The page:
It seems particularly appropriate that the first thing to flash across the screen after the production company logos in the animated film Brave is a title screen with the words “Disney Presents.” The animated production giants Pixar and Disney have collaborated on some of the best movies of the past decade. I have always been under the assumption that Pixar does the real creative heavy-lifting on the story and design side of their movies while Disney is more responsible for the marketing and distribution. However, those duties no longer seem to be separated as Brave feels a lot more like Disney than Pixar.
The thirteenth Pixar feature film proudly boasts the studio’s first female protagonist – Merida (Kelly MacDonald) a Scottish princess with curly, red locks. Within the first minutes of the movie Merida feels a lot more like the strong-willed, tradition-breaking princesses of Disney’s canon than anything that Pixar has previously produced. The major themes in Brave receive a lot less exploration than they deserve, the plot turns on fantastical elements like magic, and talking animal companions are sprinkled in for comic relief – all elements that fit more comfortably in Disney films. I bring this up not to criticize the work of Disney; however, the long-running animation studio has a style that is significantly different than their acolytes at Pixar and the combination of the two made Brave feel more schizophrenic than coherent.
Merida is a free-spirited princess of the Scottish Highlands who prefers shooting arrows atop her horse to the mannered activities expected of a princess. With her coming-of-age imminent, her parents have decided to marry her off to the suitor that wins an athletic tournament. Her father, Fergus (Billy Connolly), is the jolly king who is happy to lead an army into battle, but afraid of being the bad guy to his own daughter. Merida’s mother, Elinor (Emma Thompson), is more of the authoritarian in the family as she seeks order in the family and earnestly tries to give her daughter everything a princess deserves.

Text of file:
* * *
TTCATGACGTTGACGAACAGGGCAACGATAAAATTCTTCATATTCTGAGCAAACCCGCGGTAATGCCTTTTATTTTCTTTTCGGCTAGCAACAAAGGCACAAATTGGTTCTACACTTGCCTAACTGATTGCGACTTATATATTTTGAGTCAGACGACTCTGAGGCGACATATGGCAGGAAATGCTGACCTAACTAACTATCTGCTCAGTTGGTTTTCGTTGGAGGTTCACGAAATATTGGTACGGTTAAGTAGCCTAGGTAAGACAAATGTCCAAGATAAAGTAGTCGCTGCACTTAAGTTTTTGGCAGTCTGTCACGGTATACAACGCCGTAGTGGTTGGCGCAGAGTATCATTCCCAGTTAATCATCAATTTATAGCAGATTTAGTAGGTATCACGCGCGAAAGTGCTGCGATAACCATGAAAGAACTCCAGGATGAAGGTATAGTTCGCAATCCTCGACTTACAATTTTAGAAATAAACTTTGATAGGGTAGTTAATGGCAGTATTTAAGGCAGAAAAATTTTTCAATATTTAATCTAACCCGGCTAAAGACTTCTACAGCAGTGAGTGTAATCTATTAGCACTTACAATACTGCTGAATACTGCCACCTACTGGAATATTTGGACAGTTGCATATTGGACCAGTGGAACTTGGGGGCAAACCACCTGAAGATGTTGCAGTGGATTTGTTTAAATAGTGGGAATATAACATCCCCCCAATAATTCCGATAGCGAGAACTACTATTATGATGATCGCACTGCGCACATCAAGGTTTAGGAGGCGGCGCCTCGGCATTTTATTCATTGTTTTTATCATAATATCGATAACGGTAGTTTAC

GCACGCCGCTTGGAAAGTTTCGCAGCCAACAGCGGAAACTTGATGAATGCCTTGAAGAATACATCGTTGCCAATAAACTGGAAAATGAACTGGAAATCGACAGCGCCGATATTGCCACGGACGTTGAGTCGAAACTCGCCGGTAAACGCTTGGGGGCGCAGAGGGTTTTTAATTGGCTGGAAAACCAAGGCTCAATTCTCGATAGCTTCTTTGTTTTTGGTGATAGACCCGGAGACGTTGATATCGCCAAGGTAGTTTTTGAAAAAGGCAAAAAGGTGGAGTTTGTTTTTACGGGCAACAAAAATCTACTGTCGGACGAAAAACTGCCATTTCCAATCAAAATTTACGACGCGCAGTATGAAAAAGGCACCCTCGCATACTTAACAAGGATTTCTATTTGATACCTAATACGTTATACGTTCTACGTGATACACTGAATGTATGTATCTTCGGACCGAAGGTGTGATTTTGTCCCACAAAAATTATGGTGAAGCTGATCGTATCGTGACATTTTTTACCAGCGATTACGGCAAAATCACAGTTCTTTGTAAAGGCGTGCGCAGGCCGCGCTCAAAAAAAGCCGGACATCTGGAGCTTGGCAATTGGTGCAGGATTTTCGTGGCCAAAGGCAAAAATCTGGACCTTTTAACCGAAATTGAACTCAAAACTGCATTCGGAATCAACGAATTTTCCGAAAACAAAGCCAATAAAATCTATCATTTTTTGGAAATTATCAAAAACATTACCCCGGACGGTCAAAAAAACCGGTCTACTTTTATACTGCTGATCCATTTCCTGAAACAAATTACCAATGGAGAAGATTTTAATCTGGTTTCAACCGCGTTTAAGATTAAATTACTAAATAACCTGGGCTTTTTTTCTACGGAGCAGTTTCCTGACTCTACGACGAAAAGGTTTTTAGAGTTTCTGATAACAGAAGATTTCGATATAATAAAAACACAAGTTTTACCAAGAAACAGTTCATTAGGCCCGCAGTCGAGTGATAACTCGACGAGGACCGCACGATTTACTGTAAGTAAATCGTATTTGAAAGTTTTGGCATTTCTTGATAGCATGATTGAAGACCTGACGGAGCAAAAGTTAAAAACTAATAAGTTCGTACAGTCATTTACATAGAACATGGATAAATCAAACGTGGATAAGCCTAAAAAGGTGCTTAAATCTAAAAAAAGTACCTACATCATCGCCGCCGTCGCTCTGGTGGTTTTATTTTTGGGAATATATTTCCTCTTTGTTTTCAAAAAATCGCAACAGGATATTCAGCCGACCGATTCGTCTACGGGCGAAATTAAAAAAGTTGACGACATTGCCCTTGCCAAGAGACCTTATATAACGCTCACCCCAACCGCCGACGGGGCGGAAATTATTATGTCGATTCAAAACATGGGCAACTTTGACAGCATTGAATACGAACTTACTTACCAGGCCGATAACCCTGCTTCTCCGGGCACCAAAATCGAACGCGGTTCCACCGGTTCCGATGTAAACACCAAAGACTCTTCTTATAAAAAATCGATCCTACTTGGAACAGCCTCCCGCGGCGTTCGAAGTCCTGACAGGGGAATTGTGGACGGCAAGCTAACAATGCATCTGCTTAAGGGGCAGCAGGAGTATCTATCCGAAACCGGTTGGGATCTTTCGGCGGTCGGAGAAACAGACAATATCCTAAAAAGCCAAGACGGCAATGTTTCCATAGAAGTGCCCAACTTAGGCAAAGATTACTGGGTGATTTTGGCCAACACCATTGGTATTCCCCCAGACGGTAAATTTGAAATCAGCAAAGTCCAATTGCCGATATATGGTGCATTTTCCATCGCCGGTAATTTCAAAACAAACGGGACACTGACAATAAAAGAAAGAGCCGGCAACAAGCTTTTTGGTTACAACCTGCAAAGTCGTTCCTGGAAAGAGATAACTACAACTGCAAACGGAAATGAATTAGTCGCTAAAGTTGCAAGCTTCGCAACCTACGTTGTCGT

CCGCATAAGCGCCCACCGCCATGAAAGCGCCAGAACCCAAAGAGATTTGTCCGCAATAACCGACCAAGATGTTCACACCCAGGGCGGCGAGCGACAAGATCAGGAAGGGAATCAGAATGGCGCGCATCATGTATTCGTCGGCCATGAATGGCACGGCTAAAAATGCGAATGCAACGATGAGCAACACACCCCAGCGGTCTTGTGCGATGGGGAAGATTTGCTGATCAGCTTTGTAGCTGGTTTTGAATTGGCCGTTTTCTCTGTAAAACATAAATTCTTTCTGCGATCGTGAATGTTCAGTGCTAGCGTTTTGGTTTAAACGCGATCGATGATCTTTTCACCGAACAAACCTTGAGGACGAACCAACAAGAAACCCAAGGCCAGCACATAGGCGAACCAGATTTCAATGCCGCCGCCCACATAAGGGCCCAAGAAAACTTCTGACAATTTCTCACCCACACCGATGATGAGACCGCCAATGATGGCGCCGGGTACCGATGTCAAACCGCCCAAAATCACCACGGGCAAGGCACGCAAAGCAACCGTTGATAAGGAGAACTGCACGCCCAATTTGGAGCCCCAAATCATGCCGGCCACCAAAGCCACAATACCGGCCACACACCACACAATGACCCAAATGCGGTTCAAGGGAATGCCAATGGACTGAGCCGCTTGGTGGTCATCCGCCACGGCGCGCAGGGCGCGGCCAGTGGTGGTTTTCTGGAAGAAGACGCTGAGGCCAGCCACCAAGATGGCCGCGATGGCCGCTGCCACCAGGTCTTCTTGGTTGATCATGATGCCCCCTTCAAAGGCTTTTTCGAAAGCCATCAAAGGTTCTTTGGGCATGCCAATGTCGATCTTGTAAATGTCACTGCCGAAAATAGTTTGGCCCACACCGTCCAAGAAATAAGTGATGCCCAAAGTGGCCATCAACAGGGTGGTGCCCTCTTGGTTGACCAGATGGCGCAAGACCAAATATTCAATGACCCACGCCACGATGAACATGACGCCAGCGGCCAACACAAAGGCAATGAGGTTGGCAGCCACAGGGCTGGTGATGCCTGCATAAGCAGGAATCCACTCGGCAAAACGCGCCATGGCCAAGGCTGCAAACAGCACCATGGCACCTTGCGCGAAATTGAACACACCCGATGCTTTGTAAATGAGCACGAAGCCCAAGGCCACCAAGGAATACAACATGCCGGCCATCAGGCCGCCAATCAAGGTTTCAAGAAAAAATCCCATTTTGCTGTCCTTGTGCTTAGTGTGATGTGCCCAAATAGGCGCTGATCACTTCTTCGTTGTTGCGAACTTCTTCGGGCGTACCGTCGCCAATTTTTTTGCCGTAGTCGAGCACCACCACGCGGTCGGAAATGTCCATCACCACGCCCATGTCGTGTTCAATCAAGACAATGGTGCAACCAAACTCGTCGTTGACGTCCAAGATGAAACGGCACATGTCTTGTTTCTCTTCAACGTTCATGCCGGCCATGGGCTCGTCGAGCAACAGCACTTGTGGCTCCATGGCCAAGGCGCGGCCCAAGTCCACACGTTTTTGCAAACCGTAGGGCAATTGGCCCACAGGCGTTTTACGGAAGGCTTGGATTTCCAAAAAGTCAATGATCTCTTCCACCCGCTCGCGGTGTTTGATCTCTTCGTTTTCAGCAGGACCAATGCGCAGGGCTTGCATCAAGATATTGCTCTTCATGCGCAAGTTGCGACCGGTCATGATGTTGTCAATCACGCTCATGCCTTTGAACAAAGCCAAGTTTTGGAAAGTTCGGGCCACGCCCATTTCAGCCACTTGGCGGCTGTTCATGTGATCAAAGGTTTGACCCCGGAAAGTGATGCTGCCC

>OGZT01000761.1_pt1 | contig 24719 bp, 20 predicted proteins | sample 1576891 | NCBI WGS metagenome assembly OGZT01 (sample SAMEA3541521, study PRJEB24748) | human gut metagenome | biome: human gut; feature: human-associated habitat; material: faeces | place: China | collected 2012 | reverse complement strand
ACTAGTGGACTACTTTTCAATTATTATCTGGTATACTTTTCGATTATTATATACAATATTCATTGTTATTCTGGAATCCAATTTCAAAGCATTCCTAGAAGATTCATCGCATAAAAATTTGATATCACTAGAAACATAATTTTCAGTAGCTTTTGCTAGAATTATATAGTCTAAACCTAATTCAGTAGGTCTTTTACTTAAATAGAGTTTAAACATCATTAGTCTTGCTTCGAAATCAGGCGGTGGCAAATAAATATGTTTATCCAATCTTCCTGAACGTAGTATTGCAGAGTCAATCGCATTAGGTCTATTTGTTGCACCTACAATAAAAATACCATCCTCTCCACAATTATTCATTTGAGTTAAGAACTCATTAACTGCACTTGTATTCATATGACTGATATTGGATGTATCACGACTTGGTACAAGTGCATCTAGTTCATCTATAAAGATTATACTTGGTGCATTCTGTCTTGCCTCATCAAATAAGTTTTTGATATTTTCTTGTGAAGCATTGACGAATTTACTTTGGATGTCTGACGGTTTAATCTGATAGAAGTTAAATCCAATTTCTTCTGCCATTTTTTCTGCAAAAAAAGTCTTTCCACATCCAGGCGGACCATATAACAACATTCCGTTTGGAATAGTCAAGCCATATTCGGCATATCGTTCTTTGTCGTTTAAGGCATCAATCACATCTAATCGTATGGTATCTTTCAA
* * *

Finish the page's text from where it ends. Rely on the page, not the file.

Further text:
After Merida stubbornly refuses to abide by Elinor’s wishes, the mother and daughter erupt in a screaming match that is not unfamiliar to anyone who has been a teenager, leading Merida to flee into the forest while her mother is left in tears. Magic forces guide the young princess to a woodland cottage where a witch (Julie Walters) uses a woodcarving business as a front for her supernatural activities. Merida makes a non-specific request that the witch “change” her mother and hurries back to the castle with a magic pastry before fully listening to the instructions on how to use it.
What happens next is hard to discuss without revealing major plot spoiler, but let’s just say things do not go well and Merida must use the rest of the narrative fixing her mistake and restoring her relationship with her mother. Once the twist is revealed, we are treated to the most Pixaresque moments in the movie as Merida and Elinor gradually begin to understand each other through a series of montages that are underscored with music from Scottish artist Julie Fowler. It is a significant improvement over the first half of the film, although it stays mostly on the surface of the mother-daughter relationship.
Unlike previous Pixar films, the minor characters in Brave are not given much in terms of thought or development. The three primary suitors have personalities that match their physical appearance and nothing more, making it inauthentic when they join Merida’s cause to choose their own mates. Merida’s mischief making triplet brothers would have been funnier if they didn’t feel like rip-off of the penguins from the Madagascar movies. Luckily Merida and her mother are fully fleshed out, thanks in large part to fantastic vocal performances from Kelly MacDonald and Emma Thompson. MacDonald’s natural Scottish brogue adds a youthful quality that nicely contrasts with the maternal tendencies perfected by Thompson.
The story may be relatively weak in terms of the Pixar oeuvre, but the visuals may be their best work yet. Merida’s meticulously drawn red locks contrast the luscious green hues of the Scottish meadows. The placement of the camera in this animated universe is magnificent tracks around castle corridors, floats up to the top of a jagged cliff, and gets remarkably close to its characters to show the attention to detail. The scenery never gets cartoonishly bright, maintaining a wonderfully balanced color palette that nicely reflects the tone of the film. If nothing else, the film is a glorious treat for the eyes.
There is more to Brave than the visuals, though. On a personal level, I related to the parent characters more than I ever have in a Pixar or Disney film. Perhaps this is a sign of my own oncoming life changes or a particular affinity for Emma Thompson’s performance. Or it is that I have a parental attitude towards Pixar animation studios – I’m still proud of them for a valiant effort, but I know they are capable of so much more.
Bottom Line: Brave feels more like a Disney movie than Pixar and the blending of the two distinct styles feels schizophrenic.